Happy Moments…Praise God, Difficult Moments…Seek God.
Quiet Moments…Worship God, Painful Moments…Trust God.
Every Moment…Thank God. ~Author Unknown
As we back out of the driveway each weekday for school at 7:15am it’s mad chaos. You’ll hear typical morning arguments between siblings or the panicked voice of a kid who forgot their lunchbox, homework or one shoe. You’ll hear the “too-cool” teen who woke up on the wrong side of the bed and is annoyed by anything and everything her brothers’ say or do. You might catch a snide remark or two from the middle child but lately he’s decided not to talk to anyone on the morning car ride because he knows he won’t have anything positive to say because he’d rather be in bed. And you can’t miss the little guy who is my bubbly, could care less, no worries, be happy kind of kid who really gets on everyone’s nerves as he belts out random Justin Bieber and Bruno Mars tunes from the backseat.
As you can imagine, the 15 minute car ride to school five days a week can get draining, for all four of us. You’re probably sitting there thinking, “I can relate. You are not alone!” So early on I decided we needed a morning ritual for the dreaded drive, something to calm all of our nerves and put us in the right frame of mind to start our day.
Thinking back, I think it was my youngest who was in PK at the time who actually came up with the idea, so I can’t really take credit for this one. He had gotten tired of the arguing one morning and piped up from the back and said, “Why is everybody yelling? We love each other and we’re a family, you’re all hurting my ears.” From that moment on I knew I had to do something.
So I asked my son what he thought we should do. He responded, “Maybe we should pray.” We’d never really prayed before as a family other than at church or at bedtime, or if we remembered before dinner. But we decided to give it a shot. At first we said the typical prayers we all knew. The kids took turns leading and asked for “special intentions” at the end. Not only was it quiet for once in the car, but the kids were hearing things they didn’t know about each other. They started asking for help with their struggles, guidance with their challenges and strength for their fears. Had this small daily ritual actually brought them closer?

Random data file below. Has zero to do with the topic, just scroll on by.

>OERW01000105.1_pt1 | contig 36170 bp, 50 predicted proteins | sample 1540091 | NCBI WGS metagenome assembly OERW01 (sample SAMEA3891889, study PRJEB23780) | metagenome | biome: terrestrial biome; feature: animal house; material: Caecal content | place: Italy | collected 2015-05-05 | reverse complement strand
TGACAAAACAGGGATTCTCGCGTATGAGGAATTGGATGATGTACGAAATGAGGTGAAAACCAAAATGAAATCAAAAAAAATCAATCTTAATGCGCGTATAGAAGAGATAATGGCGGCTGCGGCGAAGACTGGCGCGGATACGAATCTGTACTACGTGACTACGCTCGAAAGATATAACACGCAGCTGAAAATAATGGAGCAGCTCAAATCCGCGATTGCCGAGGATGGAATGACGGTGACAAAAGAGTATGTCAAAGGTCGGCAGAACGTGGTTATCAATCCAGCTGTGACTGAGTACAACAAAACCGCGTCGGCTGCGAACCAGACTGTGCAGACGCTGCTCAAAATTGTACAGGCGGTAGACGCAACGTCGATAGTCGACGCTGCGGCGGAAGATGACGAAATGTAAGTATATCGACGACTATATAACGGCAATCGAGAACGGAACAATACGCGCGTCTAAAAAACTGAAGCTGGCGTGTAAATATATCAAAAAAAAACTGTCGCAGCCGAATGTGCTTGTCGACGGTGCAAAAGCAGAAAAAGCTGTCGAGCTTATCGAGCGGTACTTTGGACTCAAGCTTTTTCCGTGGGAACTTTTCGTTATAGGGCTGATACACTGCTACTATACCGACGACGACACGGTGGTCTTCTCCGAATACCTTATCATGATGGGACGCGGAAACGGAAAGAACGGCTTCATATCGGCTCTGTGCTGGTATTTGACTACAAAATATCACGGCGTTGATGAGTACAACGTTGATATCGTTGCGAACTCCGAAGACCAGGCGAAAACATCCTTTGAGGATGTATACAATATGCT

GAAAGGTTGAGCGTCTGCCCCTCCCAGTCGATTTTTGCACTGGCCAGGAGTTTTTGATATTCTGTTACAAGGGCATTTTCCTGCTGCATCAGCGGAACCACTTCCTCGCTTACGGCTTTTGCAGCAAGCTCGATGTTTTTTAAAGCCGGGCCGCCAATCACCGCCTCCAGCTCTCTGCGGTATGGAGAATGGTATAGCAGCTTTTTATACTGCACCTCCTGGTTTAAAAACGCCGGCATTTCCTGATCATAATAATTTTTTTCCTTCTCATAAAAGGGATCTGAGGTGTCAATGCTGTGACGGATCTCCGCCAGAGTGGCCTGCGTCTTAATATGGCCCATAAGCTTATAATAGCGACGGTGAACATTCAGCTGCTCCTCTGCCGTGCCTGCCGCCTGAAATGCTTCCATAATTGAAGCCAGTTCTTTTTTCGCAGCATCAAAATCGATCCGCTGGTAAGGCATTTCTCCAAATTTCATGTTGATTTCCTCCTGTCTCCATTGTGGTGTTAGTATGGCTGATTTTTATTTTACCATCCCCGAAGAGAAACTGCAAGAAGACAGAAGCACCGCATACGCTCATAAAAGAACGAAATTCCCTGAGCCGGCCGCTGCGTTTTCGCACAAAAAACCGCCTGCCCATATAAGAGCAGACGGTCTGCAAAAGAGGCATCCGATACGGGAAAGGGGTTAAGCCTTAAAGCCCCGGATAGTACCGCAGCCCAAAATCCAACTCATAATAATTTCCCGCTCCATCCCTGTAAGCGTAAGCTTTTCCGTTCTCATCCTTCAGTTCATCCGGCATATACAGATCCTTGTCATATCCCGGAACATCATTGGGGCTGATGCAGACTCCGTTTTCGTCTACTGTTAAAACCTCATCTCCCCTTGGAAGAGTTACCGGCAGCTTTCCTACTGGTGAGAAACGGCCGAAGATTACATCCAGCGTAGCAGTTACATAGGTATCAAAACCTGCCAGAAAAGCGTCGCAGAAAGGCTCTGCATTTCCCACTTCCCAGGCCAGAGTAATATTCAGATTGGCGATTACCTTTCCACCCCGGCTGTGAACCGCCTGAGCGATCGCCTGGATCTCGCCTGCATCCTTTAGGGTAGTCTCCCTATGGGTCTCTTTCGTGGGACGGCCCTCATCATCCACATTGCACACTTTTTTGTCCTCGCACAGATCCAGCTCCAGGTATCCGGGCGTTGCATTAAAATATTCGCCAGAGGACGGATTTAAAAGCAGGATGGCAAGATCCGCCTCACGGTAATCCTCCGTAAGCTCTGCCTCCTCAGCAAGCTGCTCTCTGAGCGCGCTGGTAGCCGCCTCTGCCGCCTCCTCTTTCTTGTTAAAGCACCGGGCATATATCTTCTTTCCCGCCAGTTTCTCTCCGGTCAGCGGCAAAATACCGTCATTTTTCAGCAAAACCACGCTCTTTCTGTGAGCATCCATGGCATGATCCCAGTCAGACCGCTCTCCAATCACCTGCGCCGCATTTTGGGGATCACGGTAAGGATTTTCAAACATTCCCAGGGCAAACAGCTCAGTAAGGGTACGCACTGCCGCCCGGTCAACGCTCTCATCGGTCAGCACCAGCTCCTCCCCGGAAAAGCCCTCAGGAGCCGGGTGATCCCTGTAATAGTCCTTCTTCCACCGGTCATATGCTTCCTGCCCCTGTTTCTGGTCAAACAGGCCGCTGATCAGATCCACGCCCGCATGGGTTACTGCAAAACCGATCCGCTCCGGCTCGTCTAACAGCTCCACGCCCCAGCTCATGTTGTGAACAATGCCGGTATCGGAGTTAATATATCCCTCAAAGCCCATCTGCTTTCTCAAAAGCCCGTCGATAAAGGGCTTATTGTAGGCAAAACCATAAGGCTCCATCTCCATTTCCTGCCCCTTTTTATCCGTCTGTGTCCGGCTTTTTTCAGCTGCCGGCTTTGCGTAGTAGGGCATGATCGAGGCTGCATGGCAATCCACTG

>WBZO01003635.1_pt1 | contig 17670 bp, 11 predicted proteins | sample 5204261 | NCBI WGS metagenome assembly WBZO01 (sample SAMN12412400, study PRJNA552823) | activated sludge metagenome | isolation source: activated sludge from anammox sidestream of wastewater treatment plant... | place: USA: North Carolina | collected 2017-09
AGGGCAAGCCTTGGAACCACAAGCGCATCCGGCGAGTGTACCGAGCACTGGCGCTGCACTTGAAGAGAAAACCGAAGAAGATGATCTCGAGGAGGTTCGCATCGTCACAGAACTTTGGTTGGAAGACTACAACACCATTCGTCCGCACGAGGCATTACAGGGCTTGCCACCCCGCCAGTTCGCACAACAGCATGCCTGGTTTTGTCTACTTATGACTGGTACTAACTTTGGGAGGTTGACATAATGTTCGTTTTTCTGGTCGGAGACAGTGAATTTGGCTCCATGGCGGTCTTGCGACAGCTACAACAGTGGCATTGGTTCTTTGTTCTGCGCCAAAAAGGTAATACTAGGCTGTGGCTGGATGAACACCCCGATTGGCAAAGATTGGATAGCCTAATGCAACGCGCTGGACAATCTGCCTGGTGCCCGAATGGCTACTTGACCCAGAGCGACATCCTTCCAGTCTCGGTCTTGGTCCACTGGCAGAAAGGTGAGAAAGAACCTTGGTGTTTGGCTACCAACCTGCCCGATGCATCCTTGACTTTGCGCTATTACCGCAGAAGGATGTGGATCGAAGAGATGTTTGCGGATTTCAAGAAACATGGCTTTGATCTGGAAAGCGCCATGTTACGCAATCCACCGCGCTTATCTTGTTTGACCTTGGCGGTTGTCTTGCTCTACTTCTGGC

Reality check…they’re still kids. Suddenly I found them rushing through the prayers to get to the intentions to ask for an “A” on a math test, to win the soccer game, or to get nominated for school office. I was guilty too, asking for things, and forgetting to be thankful.
This morning inspired me to share this quote and our story. Today was one of those days where the kids were asking for everything. They were asking for help to get good grades this week, to win the middle school tournament game, and to make the week go by fast so we’re that much closer to the school’s fall festival. I let them finish then said, “Maybe it would be nice for us to stop asking God for things and actually thank him. Just thank him. Not make any requests at all today. Just tell him we’re thankful for all our blessings.”
Blank stares, silent car.
I continued on my motherly rant, because, why not? No one’s stopping me.
You should be thankful because…You are healthy, for now. You are happy, today. You are loved, very much. You have gifts and talents, where many children do not. You are smart, without much struggle. You are beautiful, inside and out, even if you don’t think you are. You are blessed, you are fortunate, you are loved. So yeah, you do need to be more grateful and stop focusing on the things that don’t really matter in life. So what if you have good grades, win every game or become the most popular kid in your class? All of those things don’t matter if you’re sick, alone, disabled, poor, burdened, or miserable. So be thankful, for all of life’s blessings today and every day. Never take for granted what might not be there tomorrow.
Still quiet in the car.
Middle child finally pipes up. “So does this mean that we can’t ask for things in prayer from now or can we say a couple things we’re thankful for and then ask for something we need?”
Sure son. Whatever you want to do is fine with me.
That’s what I get for trying to teach a life lesson. I should have known.